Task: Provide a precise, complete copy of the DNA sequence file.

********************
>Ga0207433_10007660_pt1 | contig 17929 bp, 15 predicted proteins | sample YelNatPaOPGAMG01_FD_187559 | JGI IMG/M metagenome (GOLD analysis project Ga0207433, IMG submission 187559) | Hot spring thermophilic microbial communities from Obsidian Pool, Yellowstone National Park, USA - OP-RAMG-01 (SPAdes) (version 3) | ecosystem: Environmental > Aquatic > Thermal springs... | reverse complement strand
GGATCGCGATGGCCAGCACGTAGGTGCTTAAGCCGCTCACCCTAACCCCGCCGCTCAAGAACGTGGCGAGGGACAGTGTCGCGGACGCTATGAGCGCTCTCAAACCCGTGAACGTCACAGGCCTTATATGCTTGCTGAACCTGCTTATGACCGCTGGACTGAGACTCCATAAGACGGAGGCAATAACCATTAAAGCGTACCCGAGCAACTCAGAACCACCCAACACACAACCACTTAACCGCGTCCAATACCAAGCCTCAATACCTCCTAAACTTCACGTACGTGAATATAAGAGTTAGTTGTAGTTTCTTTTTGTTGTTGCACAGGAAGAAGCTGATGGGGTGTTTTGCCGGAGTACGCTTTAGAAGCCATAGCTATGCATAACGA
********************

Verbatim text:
>Ga0207433_10007660_pt1 | contig 17929 bp, 15 predicted proteins | sample YelNatPaOPGAMG01_FD_187559 | JGI IMG/M metagenome (GOLD analysis project Ga0207433, IMG submission 187559) | Hot spring thermophilic microbial communities from Obsidian Pool, Yellowstone National Park, USA - OP-RAMG-01 (SPAdes) (version 3) | ecosystem: Environmental > Aquatic > Thermal springs... | reverse complement strand
GGATCGCGATGGCCAGCACGTAGGTGCTTAAGCCGCTCACCCTAACCCCGCCGCTCAAGAACGTGGCGAGGGACAGTGTCGCGGACGCTATGAGCGCTCTCAAACCCGTGAACGTCACAGGCCTTATATGCTTGCTGAACCTGCTTATGACCGCTGGACTGAGACTCCATAAGACGGAGGCAATAACCATTAAAGCGTACCCGAGCAACTCAGAACCACCCAACACACAACCACTTAACCGCGTCCAATACCAAGCCTCAATACCTCCTAAACTTCACGTACGTGAATATAAGAGTTAGTTGTAGTTTCTTTTTGTTGTTGCACAGGAAGAAGCTGATGGGGTGTTTTGCCGGAGTACGCTTTAGAAGCCATAGCTATGCATAACGA